DURING THE DAY

    Get The Weekender in your inbox:
    The Globe's top picks for what to see and do each weekend, in Boston and beyond.
    Thank you for signing up! Sign up for more newsletters here

    It’s practically the law that visitors go on Ben & Jerry’s ice cream factory tour (1281 Waterbury-Stowe Road, 866-258-6877; www.benjerry.com; 30 minute tour, $4, free for age 12 and under); actual manufacturing takes place Monday through Friday. Other sightseeing stops include Ziemke Glass Blowing Studio (3033 Waterbury-Stowe Road, 802-244-6126; www.zglassblowing.com), where glass artist Glenn Ziemke creates classically inspired art glass pieces, and Cold Hollow Cider Mill (3600 Waterbury-Stowe Road, 800-327-7537; www.coldhollow.com), a gift shop/bakery/cider mill where you can watch cider being pressed (three or four days a week in the summer) and pick up cider, cider doughnuts, cider jelly . . . you get the idea. But you’ll want to spend most of your time outdoors. With a backdrop of mountains, Waterbury offers some wonderful day hikes. We love the Stowe Pinnacle hike, a 2.8-mile round trip (with an elevation gain of 1520 feet), with a trailhead off Gold Brook Road. The blue-blazed trail leads to the open summit of Stowe Pinnacle in the Worcester Range, offering fabulous views of the Green Mountains (including Camel’s Hump and Mt. Mansfield) and into the Stowe Valley. Speaking of Camel’s Hump, you can head up this famous, challenging peak from the Waterbury side. For trail maps, and to find a hike that fits your abilities, visit the Green Mountain Club headquarters (4711 Waterbury-Stowe Road, 802-244-7037; www.greenmountainclub.org). If biking is more your thing, consider pedaling a portion of the Route 100 corridor, a US Scenic Route that runs north to Stowe and south to the Mad River Valley. Mountain bikers, check out the Perry Hill Trail System (www.stowemtnbike.com), a 15-mile network of three looped, single-track trails, rated intermediate, that deliver a technically challenging ride. For easygoing pleasures like picnicking and swimming, head to Waterbury Center State Park (177 Reservoir Road, 802-244-1226; www.vtstateparks.com; $3 per adult; $2 age 4-13), set on a 90-acre peninsula on the Waterbury Reservoir. Onsite kayak rentals are available from Umiak Outdoor Outfitters, www.umiak.com.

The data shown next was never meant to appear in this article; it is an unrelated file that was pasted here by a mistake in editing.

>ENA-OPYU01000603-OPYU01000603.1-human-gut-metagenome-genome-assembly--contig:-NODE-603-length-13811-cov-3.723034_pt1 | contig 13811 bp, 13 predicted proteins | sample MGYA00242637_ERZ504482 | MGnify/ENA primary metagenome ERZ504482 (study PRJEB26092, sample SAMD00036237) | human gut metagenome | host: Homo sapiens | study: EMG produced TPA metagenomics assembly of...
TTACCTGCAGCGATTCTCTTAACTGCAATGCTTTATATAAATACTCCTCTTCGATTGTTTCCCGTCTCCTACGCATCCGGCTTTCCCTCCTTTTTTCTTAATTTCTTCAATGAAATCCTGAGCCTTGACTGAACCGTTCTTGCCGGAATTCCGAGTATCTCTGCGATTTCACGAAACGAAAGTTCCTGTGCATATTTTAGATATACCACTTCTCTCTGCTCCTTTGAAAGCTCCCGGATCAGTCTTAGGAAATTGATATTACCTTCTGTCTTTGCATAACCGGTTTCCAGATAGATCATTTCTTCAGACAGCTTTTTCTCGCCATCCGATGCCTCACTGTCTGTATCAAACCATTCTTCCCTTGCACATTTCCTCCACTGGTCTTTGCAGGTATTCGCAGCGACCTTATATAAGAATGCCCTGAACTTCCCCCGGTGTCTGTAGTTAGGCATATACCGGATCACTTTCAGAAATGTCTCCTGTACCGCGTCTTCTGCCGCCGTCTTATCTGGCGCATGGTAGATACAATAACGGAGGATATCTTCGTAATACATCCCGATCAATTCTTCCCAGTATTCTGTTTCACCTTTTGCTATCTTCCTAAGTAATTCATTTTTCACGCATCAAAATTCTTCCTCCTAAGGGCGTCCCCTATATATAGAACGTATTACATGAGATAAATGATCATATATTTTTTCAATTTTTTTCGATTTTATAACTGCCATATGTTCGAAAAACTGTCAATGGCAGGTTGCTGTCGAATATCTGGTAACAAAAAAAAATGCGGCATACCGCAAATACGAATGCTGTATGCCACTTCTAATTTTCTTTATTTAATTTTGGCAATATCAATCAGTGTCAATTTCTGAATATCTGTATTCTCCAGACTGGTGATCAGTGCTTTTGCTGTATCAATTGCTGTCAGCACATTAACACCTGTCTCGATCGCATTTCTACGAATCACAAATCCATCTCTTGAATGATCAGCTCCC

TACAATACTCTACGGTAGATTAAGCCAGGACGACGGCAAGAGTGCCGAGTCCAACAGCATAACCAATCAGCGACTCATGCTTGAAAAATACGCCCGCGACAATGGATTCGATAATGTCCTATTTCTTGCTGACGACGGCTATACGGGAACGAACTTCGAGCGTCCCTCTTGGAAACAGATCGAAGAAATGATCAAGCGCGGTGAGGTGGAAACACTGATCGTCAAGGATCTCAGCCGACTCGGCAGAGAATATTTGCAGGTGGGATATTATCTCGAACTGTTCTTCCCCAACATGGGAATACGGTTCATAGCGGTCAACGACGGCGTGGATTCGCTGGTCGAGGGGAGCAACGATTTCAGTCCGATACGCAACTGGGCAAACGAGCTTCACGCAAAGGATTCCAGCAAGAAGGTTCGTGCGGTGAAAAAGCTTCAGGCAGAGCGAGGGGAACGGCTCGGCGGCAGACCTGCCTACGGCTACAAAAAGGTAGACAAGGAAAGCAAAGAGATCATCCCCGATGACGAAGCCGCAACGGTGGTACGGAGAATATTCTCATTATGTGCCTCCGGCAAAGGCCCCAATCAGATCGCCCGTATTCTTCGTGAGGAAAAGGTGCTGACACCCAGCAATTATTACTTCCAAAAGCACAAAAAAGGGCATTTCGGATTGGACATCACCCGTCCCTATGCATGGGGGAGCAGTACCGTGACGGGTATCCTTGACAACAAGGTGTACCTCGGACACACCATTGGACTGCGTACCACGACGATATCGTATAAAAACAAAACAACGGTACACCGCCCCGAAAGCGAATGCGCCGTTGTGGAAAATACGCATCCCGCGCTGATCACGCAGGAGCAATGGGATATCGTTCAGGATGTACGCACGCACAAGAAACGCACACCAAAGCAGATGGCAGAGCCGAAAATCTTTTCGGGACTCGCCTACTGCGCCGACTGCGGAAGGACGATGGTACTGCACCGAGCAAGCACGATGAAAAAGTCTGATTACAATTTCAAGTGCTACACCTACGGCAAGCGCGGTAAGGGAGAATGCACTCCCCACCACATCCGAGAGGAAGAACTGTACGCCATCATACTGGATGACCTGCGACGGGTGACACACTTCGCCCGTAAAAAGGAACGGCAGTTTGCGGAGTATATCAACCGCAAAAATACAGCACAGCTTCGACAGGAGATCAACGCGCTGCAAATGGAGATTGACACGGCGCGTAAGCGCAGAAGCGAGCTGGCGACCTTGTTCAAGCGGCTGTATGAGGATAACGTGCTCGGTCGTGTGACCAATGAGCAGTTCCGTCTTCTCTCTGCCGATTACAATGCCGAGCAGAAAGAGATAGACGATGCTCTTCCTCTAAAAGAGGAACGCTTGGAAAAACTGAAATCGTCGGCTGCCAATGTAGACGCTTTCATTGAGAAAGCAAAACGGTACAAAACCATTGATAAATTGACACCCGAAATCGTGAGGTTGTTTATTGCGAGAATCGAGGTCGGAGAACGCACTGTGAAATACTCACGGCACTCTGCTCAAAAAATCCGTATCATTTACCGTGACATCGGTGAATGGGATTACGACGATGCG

Waterbury Center State Park is set on a 90-acre peninsula on the Waterbury Reservoir.
    Diane Bair for the Boston Globe
    Waterbury Center State Park is set on a 90-acre peninsula on the Waterbury Reservoir.

    AFTER DARK

    Diane Bair for the Boston Globe
    Prohibition Pig features an intriguing cocktail menu and North Carolina barbecue like this chopped pork sandwich.

    Waterbury is Pub Central, and these lively nightspots are all in the village, within walking distance of each other. The Reservoir (see preceding page), a favorite local haunt, offers live music and dancing on weekends, and 37 beers on tap. For a speakeasy feel, and an intriguing cocktail menu (including the Whiskey Pickle, made with house pickle juice) and tasty North Carolina barbecue, grab a stool at the Prohibition Pig (23 S. Main St., 802-244-4120; www.prohibitionpig.com). Oenophiles, pop over to the Cork Wine Bar & Market (1 Stowe St., 802-882-8227; www.corkvt.com) and settle in for a glass of something sparkly on the porch. They offer live music some nights, too. Named after a type of brook trout native to New England, Blackback Pub & Flyshop (1 Stowe St., 802-244-0123; www.blackbackpub.com) is run by a Vermont fly-fishing guide. Decorated with classic fly reels, the bar is intimate and chill, featuring as many as 25 craft brews. Bonus: They serve food from local favorite Mad Taco.

    Waterbury is 190 miles northwest of Boston. For information, visit www.waterbury.org.

    More coverage:

    99 Bottles: A beer lover returns to Vermont

    Advertisement

    The best beer town in New England (9/09/12)

    Diane Bair and Pamela Wright can be reached at bairwright@gmail.com.